It is vital for children to take responsibility for preserving our planet, due to the impact that we, as humans, are having. During the project, we will start to question whose responsibility it is to look after our planet and learn about the impact we may have in the future. We will learn about several endangered animal species and will also develop an understanding of the small changes we can make to help protect the environment. Through the use of the book ‘The Tower to the Sun’, the children will look at the impact of not respecting our planet and what could happen if mankind continues to abuse the resources that we have. We will present information in ‘The Mocktail Bar’ that will inform others, who visit, of why it is important to look after the world we live in; we will do this in the form of a peaceful protest. Finally, to end our project, we will have opportunity to visit Marwell Zoological Park, where we will consolidate our understanding of conservation.
Why did the Vikings invade?
During the half term, the children explored the period of history when the Vikings raided and invaded the British Isles (CE 793 – 1066). This built upon their previous learning in Y3 and Y4, where they studied the Pre-historic and Roman periods. They considered why the Vikings, like the Romans, thought it was necessary to come to England and why, despite being defeated on numerous occasions, they continued to invade various parts of the British Isles before conquering it in 1066. The children also reflected on what life would have been like for those people already living in the British Isles, what they did to defend themselves and finally how the two communities harmonized to live in peace.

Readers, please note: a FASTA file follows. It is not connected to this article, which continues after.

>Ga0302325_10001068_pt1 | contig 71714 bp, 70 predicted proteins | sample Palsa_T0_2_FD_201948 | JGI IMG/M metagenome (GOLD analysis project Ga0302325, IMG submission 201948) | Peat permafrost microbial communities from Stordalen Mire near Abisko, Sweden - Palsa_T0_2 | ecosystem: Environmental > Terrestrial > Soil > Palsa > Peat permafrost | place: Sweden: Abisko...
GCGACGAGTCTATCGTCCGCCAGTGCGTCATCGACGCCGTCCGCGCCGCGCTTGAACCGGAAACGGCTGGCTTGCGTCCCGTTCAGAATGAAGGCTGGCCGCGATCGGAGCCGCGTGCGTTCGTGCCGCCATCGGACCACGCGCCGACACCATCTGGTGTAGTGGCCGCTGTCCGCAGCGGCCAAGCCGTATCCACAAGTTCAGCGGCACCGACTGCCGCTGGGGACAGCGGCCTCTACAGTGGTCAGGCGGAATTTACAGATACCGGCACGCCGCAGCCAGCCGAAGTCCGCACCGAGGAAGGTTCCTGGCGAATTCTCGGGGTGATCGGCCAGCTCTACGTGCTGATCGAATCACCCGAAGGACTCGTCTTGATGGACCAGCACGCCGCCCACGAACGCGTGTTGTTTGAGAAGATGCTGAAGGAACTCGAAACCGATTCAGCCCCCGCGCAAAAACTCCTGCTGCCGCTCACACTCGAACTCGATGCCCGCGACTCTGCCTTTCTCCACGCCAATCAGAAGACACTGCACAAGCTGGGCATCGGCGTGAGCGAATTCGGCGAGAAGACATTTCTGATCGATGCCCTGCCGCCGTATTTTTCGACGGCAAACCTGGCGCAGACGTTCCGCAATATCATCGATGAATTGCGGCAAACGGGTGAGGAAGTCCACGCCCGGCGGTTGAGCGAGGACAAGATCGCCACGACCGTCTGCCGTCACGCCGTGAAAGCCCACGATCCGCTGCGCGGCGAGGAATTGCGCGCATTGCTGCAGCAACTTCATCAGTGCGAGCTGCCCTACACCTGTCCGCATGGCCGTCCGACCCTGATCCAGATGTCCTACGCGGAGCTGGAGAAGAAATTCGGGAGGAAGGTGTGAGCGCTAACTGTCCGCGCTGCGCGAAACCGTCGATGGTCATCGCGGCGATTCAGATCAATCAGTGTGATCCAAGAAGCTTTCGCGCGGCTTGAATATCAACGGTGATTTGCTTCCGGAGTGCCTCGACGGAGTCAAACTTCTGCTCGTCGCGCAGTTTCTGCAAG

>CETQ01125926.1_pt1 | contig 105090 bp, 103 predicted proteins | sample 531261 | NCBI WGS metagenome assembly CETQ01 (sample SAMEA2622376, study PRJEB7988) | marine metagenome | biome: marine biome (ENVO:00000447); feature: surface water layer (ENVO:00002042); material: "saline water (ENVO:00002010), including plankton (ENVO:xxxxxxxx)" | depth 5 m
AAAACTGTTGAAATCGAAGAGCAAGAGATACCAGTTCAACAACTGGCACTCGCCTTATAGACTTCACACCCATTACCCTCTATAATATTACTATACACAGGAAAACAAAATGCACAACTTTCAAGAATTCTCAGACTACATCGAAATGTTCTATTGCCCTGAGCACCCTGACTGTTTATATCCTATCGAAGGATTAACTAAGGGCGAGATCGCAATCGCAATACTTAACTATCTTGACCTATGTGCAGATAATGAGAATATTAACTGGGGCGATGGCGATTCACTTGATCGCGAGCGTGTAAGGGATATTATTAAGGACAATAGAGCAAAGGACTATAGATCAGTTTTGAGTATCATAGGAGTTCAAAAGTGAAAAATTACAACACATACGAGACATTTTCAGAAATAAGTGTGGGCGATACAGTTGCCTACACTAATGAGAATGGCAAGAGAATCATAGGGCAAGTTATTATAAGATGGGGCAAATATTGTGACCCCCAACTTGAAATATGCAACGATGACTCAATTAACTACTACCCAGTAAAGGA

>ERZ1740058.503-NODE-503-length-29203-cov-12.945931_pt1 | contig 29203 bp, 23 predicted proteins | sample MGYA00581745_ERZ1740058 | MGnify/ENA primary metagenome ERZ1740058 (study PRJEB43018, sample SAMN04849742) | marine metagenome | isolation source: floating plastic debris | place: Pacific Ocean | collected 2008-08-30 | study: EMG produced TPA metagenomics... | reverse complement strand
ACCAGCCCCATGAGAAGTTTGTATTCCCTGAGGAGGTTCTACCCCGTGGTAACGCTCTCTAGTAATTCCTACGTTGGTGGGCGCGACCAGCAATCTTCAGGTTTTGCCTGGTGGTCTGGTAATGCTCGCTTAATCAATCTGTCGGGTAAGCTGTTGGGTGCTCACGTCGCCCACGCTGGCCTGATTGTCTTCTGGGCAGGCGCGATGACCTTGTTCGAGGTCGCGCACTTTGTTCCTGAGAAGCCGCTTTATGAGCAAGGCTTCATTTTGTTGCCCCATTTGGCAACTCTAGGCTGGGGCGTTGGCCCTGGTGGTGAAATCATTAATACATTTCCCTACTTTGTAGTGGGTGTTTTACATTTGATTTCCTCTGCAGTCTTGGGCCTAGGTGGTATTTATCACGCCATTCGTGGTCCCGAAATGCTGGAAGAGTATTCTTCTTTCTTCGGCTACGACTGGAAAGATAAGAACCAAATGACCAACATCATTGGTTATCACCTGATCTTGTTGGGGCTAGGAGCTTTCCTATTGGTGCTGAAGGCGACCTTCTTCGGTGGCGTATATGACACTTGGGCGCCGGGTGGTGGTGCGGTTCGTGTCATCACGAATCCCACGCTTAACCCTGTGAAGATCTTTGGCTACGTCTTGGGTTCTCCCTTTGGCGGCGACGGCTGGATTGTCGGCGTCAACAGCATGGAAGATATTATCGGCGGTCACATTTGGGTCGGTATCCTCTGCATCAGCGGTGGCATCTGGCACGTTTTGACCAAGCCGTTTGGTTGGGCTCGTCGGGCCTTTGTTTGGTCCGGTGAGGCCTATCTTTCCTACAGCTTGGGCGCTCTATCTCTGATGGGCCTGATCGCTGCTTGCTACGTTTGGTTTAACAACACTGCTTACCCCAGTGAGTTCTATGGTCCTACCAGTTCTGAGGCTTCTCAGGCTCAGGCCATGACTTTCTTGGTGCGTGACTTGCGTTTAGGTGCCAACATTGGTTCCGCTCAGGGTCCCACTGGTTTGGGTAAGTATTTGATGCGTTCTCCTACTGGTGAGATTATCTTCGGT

Who are the rogues?
The children discussed and evaluated how the choices people make in life will impact upon other people’s views of them. They explored and asked questions throughout the topic about the perceptions they make and hold of others. PSHE was the basis for discussions around different images of people and what these then represent. Through narratives, the children looked at the perceptions of the pirates, including extracts from literature and film. To conclude this topic, the children performed a chosen piece of learning to an audience of parents, illustrating the importance of perception.
Children's rights, right or wrong?
This terms central idea: All children deserve their rights.
Article 32: Children have the right to protection from work that harms them, and is bad for their health and education. If children work, they have the right to be safe and paid fairly.
The UN Convention on the Rights of the Child sets out the rights that all children should have available to them. In this topic, children were given the opportunity to explore how children’s rights have developed from Victorian Britain to Britain today, exploring the classic and visual texts of Oliver Twist and Street Child. Children explored how, as the Victorian period developed, the lives of children improved and began to change, paving the way for modern childhood today. Essentially, learners developed their understanding of their rights and responsibilities, while exploring how social changes - through history - led to the development of these rights in our society. Through our book study ‘The Lost Thing’ and through Oliver Twist we gathered evidence of the rights that were lost, and what could have been done to ensure the rights were given.